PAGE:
WHATEVER YOU THINK of Ramsey Clark's mission to Tehran, it would be a great mistake to suppose that he and nine other Americans who attended the conference there had committed "criminal acts" in going in the first place. It is conceivable that the Department of Justice might decide to bring criminal charges against Mr. Clark and the others. And it is even conceivable that a jury might convict them either of breaking the travel ban imposed by President Carter or of engaging in negotiations with a foreign power. But it is unlikely that the Supreme Court would uphold any such convictions. Even this Supreme Court, we like to think, would not find a constitutional basis for such prosecutions.

Mr. Clark was quite right when he said in Paris that American citizens have inherent rights to travel, to assemble and to speak their minds. The limitations government can place on those rights are minimal even in wartime and, at least as of this writing, the American government had not declared war on Iran. In peacetime, the government can discourage travel to particular countries, warn those who go that they will not have the usual protections provided to American citizens while they are there and use other psychological devices to persuade citizens to stay away. But it should not try to prosecute individuals who exercise that inherent right to travel.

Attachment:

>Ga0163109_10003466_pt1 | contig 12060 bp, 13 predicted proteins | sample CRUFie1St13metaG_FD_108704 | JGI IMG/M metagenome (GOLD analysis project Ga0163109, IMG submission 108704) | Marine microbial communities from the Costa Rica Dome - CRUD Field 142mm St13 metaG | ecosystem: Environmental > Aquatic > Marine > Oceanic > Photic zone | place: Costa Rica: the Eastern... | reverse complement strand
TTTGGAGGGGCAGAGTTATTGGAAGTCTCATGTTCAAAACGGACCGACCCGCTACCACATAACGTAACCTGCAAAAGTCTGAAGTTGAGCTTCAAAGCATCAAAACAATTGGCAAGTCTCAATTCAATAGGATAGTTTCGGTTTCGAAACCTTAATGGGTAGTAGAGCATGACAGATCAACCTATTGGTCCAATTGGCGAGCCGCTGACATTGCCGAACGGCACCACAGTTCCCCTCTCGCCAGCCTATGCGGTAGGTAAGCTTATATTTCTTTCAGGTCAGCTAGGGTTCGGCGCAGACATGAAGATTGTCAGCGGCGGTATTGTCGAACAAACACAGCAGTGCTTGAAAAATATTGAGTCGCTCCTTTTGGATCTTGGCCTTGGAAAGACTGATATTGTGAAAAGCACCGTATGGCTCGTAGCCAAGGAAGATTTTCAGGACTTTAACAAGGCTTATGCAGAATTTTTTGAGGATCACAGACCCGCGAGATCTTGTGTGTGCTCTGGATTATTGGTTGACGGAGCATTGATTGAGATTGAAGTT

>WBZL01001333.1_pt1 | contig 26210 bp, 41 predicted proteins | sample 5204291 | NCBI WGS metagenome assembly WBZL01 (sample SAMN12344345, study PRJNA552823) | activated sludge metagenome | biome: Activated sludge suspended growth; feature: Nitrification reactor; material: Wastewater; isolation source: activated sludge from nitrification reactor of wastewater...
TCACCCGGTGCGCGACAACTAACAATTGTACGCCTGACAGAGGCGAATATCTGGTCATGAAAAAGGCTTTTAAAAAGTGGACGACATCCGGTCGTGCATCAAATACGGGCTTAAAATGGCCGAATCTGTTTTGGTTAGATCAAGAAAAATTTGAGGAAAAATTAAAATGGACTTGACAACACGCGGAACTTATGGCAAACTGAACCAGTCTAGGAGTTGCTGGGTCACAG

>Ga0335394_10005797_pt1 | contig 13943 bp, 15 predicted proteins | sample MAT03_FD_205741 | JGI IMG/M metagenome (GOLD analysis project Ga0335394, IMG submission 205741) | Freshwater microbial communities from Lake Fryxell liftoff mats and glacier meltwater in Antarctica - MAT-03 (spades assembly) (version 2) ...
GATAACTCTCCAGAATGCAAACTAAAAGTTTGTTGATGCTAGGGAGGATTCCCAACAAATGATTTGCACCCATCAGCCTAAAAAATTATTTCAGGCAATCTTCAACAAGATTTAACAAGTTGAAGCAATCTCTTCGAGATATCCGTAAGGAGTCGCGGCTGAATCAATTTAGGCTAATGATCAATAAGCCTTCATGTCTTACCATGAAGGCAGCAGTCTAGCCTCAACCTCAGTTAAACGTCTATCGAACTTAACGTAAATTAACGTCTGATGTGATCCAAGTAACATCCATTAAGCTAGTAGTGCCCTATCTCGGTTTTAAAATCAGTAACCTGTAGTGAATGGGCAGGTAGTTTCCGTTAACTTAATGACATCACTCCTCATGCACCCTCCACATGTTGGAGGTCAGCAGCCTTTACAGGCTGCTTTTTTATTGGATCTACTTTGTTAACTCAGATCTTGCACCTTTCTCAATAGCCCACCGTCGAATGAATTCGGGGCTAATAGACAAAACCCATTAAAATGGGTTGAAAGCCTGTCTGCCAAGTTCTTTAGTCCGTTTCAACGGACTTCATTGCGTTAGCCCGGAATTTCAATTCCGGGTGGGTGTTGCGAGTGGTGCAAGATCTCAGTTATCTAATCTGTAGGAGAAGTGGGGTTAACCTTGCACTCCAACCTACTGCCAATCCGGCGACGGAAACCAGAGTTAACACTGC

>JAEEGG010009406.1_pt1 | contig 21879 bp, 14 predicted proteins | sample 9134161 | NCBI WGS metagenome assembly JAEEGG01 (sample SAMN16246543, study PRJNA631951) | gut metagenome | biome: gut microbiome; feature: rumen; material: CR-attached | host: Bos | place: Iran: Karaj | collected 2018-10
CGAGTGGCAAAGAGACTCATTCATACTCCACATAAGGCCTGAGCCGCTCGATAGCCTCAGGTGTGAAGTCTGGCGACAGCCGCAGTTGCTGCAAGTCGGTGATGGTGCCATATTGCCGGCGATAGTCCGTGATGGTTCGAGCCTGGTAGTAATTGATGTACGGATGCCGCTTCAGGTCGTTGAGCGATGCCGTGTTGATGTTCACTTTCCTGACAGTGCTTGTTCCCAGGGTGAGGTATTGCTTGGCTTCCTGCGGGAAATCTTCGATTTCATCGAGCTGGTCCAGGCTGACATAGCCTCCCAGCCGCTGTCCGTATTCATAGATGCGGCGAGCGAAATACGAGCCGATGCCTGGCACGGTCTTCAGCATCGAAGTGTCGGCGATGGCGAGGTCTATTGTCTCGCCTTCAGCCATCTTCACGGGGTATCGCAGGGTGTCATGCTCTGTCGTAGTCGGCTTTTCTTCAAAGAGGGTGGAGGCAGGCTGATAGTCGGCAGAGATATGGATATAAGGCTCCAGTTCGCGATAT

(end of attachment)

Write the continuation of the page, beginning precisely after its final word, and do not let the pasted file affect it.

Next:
Secretary of State Muskie clearly and wisely underscored this distinction when he said on Sunday that the purpose of the travel ban was "not to punish people who violate it, but to prevent people from going." At a simple political, diplomatic level, it would probably be a serious mistake for the government to deviate from that description, since it would run a substantial risk of demonstrating the flimsy legal basis on which President Carter acted when he imposed that ban in the first place a few weeks ago. The argument people wish to conduct with Mr. Clark and his co-conference-goers should be confined to that -- argument. The rest -- the idea of prosecution -- should be junked as the dangerous and bad idea it is.